I Will Always Write Back by Caitlin Alifirenka & Martin Ganda with Liz Welch

Courtesy of FCPS TLC

“I’d never heard of Zimbabwe. But something about the way the name looked up on the blackboard intrigued me. It was exotic, and difficult to pronounce. It was also the last country in a long list that Mrs. Miller had written in chalk. She asked each student in my seventh-grade English class to pick one place for a pen pal program our school was starting that year.

Alfirenka, Caitlin and Ganda, Martin; with Welch, Liz. I will always write back: How one letter changed two lives.  Little, Brown and Company, 2015. 387 pages. Hardcover. $18.00, ISBN 978-0-316-24131-1

From School Library Journal courtesy of Amazon.com

Gr 6 Up—The true story of two young pen pals who forge a life-altering connection. In 1997, Caitlin, a typical 12-year-old girl from a middle class American family, began writing to Martin, a studious 14-year-old from a Zimbabwe slum. In her letters, Caitlin described her life, which consisted of shopping trips, quarrels with friends, and problems at school. Martin was initially far more circumspect in his responses. Inflation had rocketed in Zimbabwe, and even finding money for postage was a struggle for the boy. Staying in school, which required paying costly fees, became merely a dream. Eventually, Martin revealed the harsh realities of his life to Caitlin, who began sending money and gifts. What started as chatty letters turned into a lifeline for Martin and his family, as Caitlin and her parents helped the boy stay in school and achieve his goal of studying at an American university. This is a well-written, accessible story that will open Western adolescents’ eyes to life in developing countries. Told in the first person, with chapters alternating between Caitlin’s and Martin’s points of view, this title effectively conveys both of these young people’s perspectives. Caitlin’s early chapters, however, in which she discusses friendship and boyfriend woes, feel somewhat superficial compared with Martin’s genuinely troubled life. While these chapters provide an effective contrast between the two teens’ lives, they may discourage some readers from continuing with what becomes a strong and inspiring story. VERDICT A useful addition to most collections and an eye-opening look at life in another culture.—Michelle Anderson, Tauranga City Libraries, New Zealand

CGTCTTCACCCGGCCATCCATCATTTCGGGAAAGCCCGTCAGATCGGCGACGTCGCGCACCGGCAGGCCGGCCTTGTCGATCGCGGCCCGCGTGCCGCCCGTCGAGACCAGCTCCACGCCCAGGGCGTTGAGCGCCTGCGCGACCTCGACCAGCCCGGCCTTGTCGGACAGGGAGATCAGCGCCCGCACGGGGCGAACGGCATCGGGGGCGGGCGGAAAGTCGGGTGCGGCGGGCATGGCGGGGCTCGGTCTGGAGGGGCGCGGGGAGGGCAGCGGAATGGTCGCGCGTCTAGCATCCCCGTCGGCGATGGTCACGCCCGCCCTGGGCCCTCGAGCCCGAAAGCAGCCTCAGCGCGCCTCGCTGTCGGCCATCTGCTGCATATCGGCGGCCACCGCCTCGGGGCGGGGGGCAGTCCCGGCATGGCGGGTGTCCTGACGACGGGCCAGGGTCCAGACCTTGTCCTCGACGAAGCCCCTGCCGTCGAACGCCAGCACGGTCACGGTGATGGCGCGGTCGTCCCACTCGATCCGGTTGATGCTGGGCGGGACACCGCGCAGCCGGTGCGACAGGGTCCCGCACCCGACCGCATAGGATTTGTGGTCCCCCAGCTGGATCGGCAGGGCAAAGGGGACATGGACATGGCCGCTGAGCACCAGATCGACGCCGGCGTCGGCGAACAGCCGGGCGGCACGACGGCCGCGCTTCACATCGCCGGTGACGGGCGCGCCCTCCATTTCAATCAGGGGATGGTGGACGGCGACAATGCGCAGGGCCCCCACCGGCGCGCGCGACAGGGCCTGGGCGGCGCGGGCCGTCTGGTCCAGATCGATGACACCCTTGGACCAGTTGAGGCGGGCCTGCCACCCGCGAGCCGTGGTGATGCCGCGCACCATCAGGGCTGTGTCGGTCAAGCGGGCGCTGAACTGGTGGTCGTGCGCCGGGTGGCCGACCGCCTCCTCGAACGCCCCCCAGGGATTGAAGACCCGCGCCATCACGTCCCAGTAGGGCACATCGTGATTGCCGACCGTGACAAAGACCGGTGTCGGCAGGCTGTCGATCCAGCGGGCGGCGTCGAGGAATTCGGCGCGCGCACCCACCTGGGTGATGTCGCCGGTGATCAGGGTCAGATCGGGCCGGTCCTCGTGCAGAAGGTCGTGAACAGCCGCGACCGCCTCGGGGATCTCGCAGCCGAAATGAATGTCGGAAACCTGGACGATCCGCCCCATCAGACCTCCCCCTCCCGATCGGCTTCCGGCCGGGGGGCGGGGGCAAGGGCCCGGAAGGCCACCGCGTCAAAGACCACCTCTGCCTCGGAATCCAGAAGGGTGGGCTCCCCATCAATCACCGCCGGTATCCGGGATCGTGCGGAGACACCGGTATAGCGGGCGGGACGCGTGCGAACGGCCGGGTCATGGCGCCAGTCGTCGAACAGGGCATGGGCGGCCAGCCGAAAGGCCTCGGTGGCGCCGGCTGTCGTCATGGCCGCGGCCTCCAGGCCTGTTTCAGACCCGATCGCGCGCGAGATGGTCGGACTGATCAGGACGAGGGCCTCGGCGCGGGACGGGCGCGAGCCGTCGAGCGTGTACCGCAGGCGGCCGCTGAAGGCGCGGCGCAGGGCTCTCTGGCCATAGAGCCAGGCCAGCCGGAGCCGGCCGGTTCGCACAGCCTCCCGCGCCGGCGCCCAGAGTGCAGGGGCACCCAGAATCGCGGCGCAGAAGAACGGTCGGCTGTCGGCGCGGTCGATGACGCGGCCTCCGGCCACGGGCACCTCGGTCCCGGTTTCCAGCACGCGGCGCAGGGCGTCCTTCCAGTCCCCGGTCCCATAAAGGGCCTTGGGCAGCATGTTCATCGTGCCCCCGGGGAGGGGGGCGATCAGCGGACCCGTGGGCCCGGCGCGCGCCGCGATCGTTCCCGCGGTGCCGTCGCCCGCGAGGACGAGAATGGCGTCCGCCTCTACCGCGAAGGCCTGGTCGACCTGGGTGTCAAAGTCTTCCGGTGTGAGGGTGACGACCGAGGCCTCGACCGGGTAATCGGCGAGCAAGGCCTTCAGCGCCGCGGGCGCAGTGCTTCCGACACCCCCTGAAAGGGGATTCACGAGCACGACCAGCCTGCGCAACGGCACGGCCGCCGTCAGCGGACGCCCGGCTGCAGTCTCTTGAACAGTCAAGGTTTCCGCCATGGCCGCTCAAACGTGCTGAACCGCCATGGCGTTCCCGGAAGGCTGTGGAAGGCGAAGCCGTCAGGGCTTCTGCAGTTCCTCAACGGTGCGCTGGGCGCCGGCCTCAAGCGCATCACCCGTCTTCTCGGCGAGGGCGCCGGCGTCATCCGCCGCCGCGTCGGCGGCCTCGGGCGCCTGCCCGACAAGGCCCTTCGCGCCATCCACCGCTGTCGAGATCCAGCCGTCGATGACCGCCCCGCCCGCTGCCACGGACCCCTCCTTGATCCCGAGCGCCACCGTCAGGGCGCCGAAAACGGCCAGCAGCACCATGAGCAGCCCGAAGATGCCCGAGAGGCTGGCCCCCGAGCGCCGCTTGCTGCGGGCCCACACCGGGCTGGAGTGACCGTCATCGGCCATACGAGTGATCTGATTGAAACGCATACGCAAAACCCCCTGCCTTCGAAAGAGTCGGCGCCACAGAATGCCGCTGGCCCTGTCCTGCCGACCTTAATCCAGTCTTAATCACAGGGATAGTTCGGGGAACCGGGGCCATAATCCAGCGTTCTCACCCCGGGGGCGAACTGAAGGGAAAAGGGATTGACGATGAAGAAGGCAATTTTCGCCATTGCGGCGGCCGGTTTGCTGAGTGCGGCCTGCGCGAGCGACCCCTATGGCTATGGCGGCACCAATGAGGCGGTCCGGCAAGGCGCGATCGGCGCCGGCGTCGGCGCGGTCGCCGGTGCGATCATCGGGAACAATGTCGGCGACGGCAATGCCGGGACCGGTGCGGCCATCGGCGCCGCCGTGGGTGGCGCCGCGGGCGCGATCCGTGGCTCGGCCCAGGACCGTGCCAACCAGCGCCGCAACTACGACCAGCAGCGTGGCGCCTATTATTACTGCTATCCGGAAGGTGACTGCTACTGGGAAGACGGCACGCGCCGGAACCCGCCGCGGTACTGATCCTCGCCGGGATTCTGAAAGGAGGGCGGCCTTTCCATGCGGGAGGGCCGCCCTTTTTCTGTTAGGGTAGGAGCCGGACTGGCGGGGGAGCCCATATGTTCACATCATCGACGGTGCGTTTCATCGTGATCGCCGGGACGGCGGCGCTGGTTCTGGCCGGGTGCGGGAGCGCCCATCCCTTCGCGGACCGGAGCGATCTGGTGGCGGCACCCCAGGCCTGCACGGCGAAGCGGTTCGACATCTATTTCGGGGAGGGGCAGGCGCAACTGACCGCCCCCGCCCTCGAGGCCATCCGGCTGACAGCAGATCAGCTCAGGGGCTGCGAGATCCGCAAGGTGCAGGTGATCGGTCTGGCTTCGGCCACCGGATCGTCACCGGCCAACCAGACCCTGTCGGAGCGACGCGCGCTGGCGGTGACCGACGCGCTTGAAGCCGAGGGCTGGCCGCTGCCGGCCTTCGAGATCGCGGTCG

Want to hear Caitlin and Martin discuss their book? Bloomberg has a great interview.

Bloomberg Interview

Bloomberg Interview

Awards
  • 2015 Parents’ Choice Book Awards: Nonfiction, Silver
  • 2016 Notable Social Studies Trade Books for Young People, 6–8
  • 2015 Cybils Awards Nomination, Young Adult Nonfiction

 

Courtesy of Amazon.com

Liz Welch (image courtesy of Amazon.com)

Courtesy of Amazon.com

Caitlin Alifirenka (image courtesy of Amazon.com)

Courtesy of Amazon.com

Martin Ganda (image courtesy of Amazon.com)

 

 

 

 

 

 

 

 

Caitlin’s Twitter

Martin’s Twitter

and

Liz’s Twitter

 

 

 

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© Chris Peeler 2013